Wednesday, 27 April 2016

Cult of Luna & Julie Christmas - "Mariner" (Album Review)

By: TJ Kliebhan

Album Type: Full Length
Date Released: 08/04/2016
Label: Indie Recordings



While both artist’s individual talents are showcased this effort never feels like the two artists were unfamiliar with each other. Rather, this album can trick you into thinking this is one artist rather than two. There is an utter lack of competing sounds, styles, or egos. The spotlight is entirely shared and makes “Mariner” a highlight of a how a seamless collaboration record can sound.

“Mariner” CD//DD//LP track listing:

1). A Greater Call
2). Chevron
3). The Wreck of S.S. Needle
4). Approaching Transition
5), Cygnus

The Review:

April has been a good month for metal collaborations. After getting an excellent release from The Body& Full of Hell, the 08/4/2016  saw the release of “Mariner”-a joint project from post-metal pioneers Cult of Luna and vocalist extraordinaire Julie Christmas. “Mariner” features 55 minutes of material over 5 post-rock and sludge rock tracks which largely explores a theme of space exploration. Cult of Luna and Julie Christmas had been attempting to collaborate for over a year before it finally managed to happen, but the wait was worth it. “Mariner” is a refreshing stop in the Cult of Luna discography. Christmas offers a different hue in the band that has not existed in their heavy extended pieces before. For Julie Christmas, her voice in conjunction with Johannes Persson’s growl creates even more dissonance than a project featuring just her own. By sharing the microphone, Christmas’ wide range and high pitched voice is even more distinguishing due to Persson offering a baritone platform for her to project from.

The vocal prowess from Persson and Christmas is what keeps this record great on further listens. While Persson remains ferocious throughout these long songs Julie Christmas shows off her varying vocal chops. There are parts on this record where Christmas sounds quite melodic and pleasant. The opening track, “A Greater Call” features Christmas putting on her best Lauren Mayberry impression while Cult of Luna’s plodding post-rock atmosphere give her vocals enormous space to fill. Julie Christmas’ unique croon is incredibly ethereal here. Her scintillating vocals are the only relief from Persson’s relentless scowls that also can surprise listeners at any moment.  “The Wreck of S.S. Needle” is the highlight track of this record because of its ability to showcase the range of talents these artists possess. By utilizing numerous Christmas vocal tracks and playing them all in a sequential layered method an angelic or perhaps cathartic effect is created at its climax. The track as a whole feels immense after five minutes of dramatic buildup featuring trudging guitars and synth crescendos that follow the lead of Christmas’ vocal inflections.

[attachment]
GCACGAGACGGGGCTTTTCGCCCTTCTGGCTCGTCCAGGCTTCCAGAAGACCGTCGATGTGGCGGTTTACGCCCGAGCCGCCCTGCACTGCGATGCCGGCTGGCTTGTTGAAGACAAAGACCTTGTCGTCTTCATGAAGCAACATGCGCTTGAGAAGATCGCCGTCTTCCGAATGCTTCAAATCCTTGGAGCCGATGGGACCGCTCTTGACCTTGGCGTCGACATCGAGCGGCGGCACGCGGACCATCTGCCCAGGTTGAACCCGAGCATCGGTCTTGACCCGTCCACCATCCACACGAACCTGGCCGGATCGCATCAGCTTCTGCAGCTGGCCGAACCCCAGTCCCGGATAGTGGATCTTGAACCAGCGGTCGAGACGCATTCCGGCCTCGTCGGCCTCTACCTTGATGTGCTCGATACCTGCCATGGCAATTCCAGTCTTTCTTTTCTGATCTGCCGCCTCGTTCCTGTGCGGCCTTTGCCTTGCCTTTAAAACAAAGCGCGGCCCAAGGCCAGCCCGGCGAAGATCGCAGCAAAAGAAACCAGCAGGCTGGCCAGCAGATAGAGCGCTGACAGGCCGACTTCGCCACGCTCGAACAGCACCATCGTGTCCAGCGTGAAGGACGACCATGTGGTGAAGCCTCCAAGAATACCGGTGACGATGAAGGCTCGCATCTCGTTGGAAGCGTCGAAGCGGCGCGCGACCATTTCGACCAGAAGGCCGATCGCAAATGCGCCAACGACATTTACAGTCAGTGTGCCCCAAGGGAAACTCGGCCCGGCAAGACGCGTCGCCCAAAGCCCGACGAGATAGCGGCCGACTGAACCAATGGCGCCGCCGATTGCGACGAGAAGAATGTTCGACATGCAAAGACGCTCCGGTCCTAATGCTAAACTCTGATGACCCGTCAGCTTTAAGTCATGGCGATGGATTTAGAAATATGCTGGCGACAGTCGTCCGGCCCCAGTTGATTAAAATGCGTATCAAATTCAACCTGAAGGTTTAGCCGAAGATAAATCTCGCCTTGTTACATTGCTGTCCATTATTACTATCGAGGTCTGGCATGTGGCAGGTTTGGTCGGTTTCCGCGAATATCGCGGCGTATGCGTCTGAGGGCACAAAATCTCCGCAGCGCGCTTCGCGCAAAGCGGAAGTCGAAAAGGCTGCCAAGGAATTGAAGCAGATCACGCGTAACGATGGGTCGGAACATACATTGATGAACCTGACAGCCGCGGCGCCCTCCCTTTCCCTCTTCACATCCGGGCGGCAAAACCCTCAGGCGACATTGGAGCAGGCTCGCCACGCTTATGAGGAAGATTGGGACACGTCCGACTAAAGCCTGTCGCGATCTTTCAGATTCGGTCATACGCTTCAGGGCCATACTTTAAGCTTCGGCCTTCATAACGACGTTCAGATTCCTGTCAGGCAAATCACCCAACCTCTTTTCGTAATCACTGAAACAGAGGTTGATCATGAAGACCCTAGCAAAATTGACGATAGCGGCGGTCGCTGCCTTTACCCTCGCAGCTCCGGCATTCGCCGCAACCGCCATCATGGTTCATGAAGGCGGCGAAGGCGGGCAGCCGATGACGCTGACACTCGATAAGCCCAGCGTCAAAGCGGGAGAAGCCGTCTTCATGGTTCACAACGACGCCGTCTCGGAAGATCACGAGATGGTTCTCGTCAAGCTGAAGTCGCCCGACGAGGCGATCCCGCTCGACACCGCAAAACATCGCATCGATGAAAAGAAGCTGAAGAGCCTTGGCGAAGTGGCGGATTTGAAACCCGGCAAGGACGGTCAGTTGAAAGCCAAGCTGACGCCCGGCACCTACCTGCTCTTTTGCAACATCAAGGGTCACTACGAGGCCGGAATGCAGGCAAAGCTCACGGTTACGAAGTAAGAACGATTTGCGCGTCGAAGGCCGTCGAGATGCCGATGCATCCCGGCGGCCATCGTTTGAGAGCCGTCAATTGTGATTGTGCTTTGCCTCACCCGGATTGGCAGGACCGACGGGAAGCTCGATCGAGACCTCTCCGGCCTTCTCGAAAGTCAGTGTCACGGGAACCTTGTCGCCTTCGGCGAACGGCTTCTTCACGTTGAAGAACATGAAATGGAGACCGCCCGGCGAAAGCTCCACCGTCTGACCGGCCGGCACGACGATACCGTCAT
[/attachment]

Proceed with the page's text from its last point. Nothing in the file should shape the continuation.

The two more melodic tracks act as safe havens between tracks centered on big riffs and a dark post-rock atmosphere. While Christmas does sing pleasantly for moments on this album, she does not hesitate from implementing her trademark dissonant screech either. Cult of Luna appropriately picks up the pace to match her energy. The final track “Cygnus” features pummeling drums and a nimble guitar scale that draws the attention to Cult of Luna’s guitar prowess which remained relatively reserved until now. This track features the best climactic maelstrom and serves as an appropriate closer. What is quickly apparent on this record is the fantastic drumming from Thomas Headlund which drives all five of these tracks by electing to use power and timing rather than flash.  

This collaboration was effective because the two artists’ talents stylistically matched up, or at least Cult of Luna and Julie Christmas present a convincing argument that they did. “Mariner” is a focused project that accomplishes most of what it sets out to do. Although the concept of space exploration wasn’t very thoroughly carved out the music can stand without the concept behind it. Julie Christmas sounds natural behind the sludgy riffs and her vocal harmonies and dissonances with Persson are incredibly powerful. While both artist’s individual talents are showcased this effort never feels like the two artists were unfamiliar with each other. Rather, this album can trick you into thinking this is one artist rather than two. There is an utter lack of competing sounds, styles, or egos. The spotlight is entirely shared and makes “Mariner” a highlight of a how a seamless collaboration record can sound.

“Mariner” is available here


Band info: cultoflunamusic

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